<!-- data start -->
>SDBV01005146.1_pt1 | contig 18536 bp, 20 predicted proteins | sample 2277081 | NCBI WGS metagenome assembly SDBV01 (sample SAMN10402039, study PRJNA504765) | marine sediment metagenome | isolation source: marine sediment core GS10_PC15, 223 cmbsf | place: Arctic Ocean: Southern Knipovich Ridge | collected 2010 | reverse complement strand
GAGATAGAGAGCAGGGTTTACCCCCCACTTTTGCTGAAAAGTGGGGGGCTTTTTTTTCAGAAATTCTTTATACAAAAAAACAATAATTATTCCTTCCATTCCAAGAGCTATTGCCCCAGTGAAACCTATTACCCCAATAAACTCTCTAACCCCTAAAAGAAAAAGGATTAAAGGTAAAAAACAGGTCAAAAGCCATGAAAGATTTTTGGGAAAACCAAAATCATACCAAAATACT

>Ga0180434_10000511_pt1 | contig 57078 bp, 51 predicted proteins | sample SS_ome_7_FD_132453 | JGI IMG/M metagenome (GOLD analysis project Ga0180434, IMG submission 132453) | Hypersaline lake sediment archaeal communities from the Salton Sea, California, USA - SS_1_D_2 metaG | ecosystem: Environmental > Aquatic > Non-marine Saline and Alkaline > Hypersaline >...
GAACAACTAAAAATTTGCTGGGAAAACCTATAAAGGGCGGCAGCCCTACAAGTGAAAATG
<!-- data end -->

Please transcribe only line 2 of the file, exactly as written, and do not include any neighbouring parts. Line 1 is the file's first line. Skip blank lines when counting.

GAGATAGAGAGCAGGGTTTACCCCCCACTTTTGCTGAAAAGTGGGGGGCTTTTTTTTCAGAAATTCTTTATACAAAAAAACAATAATTATTCCTTCCATTCCAAGAGCTATTGCCCCAGTGAAACCTATTACCCCAATAAACTCTCTAACCCCTAAAAGAAAAAGGATTAAAGGTAAAAAACAGGTCAAAAGCCATGAAAGATTTTTGGGAAAACCAAAATCATACCAAAATACT